Trump, a presidential candidate like no other, gets the rock-star treatment at a convention like nothing the US has ever seen.

Trump walks out. People know it's time before Ivanka finishes her final lines. Father and daughter embrace. They kiss on each cheek. He touches her hip and she brushes by and away.

Trump's tall. His necktie is blood red. He doesn't turn his head when he wants to look around a room. He turns his whole body. His back and neck are rigid. He reaches the podium and looks out left, out right, each at 45 degrees.

Trump luxuriates.



The dude sucks it in. Soaks in it. Can you imagine? That moment, that fraction, the whole world waiting on your first words? That moment must be ecstasy. The crowd is baying, squealing. He inhales. Exhales.

That moment is power.

"I humbly and gratefully accept your nomination for the presidency of the United States."

Lolz. "Humbly." Good one, Don! At least you've got a sense of humour. An overweight man in striped pants and braces is the first delegate on the floor to sit down. A girl at the foot of the stage snaps at the cameras and reporters as they barge and scrap for room on their knees. She's a dog protecting a meal.

Get back! Get back!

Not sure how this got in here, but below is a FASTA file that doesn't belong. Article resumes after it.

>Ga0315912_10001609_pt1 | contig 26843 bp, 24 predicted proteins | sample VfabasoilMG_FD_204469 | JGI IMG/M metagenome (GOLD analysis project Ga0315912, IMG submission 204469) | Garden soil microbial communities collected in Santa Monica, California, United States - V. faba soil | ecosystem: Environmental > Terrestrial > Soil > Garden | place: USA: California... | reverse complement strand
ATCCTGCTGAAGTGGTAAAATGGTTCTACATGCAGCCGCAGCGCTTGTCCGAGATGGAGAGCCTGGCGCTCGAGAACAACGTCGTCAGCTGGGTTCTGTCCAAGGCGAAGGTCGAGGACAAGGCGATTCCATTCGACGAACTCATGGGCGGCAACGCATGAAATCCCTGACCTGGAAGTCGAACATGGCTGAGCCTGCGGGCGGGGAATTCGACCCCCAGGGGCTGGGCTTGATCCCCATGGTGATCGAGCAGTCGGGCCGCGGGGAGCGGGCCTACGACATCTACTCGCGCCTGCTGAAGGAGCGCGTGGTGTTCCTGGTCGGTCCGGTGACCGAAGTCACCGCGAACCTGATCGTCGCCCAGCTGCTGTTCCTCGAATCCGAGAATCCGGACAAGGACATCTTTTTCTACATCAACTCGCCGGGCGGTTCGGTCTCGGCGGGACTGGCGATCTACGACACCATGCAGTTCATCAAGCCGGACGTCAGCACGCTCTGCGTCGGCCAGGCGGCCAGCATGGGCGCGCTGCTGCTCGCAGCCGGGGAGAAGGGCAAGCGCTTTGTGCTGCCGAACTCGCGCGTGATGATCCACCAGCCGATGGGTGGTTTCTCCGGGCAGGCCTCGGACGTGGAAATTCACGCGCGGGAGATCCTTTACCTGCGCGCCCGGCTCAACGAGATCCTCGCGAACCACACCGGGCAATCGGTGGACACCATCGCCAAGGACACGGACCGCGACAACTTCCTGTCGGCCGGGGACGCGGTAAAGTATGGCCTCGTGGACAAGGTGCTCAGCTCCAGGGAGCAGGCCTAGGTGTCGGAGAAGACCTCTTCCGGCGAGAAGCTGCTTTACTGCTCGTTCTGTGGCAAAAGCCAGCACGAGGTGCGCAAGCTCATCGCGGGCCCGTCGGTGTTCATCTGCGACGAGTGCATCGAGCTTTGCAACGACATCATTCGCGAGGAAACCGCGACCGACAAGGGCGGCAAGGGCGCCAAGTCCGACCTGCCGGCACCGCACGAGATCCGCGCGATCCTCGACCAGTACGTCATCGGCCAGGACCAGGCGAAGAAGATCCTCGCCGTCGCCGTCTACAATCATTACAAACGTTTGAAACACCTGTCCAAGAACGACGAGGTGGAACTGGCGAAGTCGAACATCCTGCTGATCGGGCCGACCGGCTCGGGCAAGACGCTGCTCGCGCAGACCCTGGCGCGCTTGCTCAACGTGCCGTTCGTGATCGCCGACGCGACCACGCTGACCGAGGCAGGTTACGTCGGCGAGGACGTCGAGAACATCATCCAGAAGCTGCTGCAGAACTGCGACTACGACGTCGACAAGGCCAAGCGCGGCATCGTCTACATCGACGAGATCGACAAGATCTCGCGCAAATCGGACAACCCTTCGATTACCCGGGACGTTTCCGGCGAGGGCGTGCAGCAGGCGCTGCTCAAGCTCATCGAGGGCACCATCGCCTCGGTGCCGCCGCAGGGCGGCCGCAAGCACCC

US political conventions cannot be compared with anything in New Zealand politics. The grandeur and pageantry, the money, the shamefacedness of it all!

But it's human instinct to follow the leader. Human instinct to cheer when the crowd cheers, and to chant when the crowd chants. This crowd, red, blue and oh-so-white, reminds me of a prehistoric tribe.


Trump just mentioned Hillary. The tribe is headed for a hunt. Seething and ravenous, manic and mad.


Start with a good rock concert.

No one wants to hear the headliner's experimental B-sides. No one wants nuance and no one wants new.

The crowd just wants the bangers.


Mix the rock concert with a bizarre Sunday service at a super out-there church. People with hands in the air, crying and praying aloud, maybe even fainting if the temperature allows.


Every now and then, Trump joins in.

A good speaker treats his audience like a fly-fisherman treats a trout. Gently. With cunning. Tease. Tease. Tease.

I suppose it's like sex. The speaker and the audience draw each other out, build to a crescendo.

Trump is too brash for this. He delivers every second sentence as if it is the final line of his speech, though he is improved on the teleprompter.

Occasionally he is funny. Purposefully so. He makes faces and gestures. Watching him joke, delights.

But the bones of Trump's speech do not.

America could be war-torn and bankrupted, decimated, for the way he speaks. Everything is bad. Everything is scary. Everyone wants to hurt you.

I was in Florida when Mitt Romney gave his speech at the Republican Convention four years ago. In Charlotte when Barack Obama did the same.

This speech was different. This speech was designed to invoke fear. And it did.

Trump closes. The crowd rises. The balloons are released from the roof and in Cleveland the sky is falling down.

• Catch Jack Tame live on Newstalk ZB from 9am today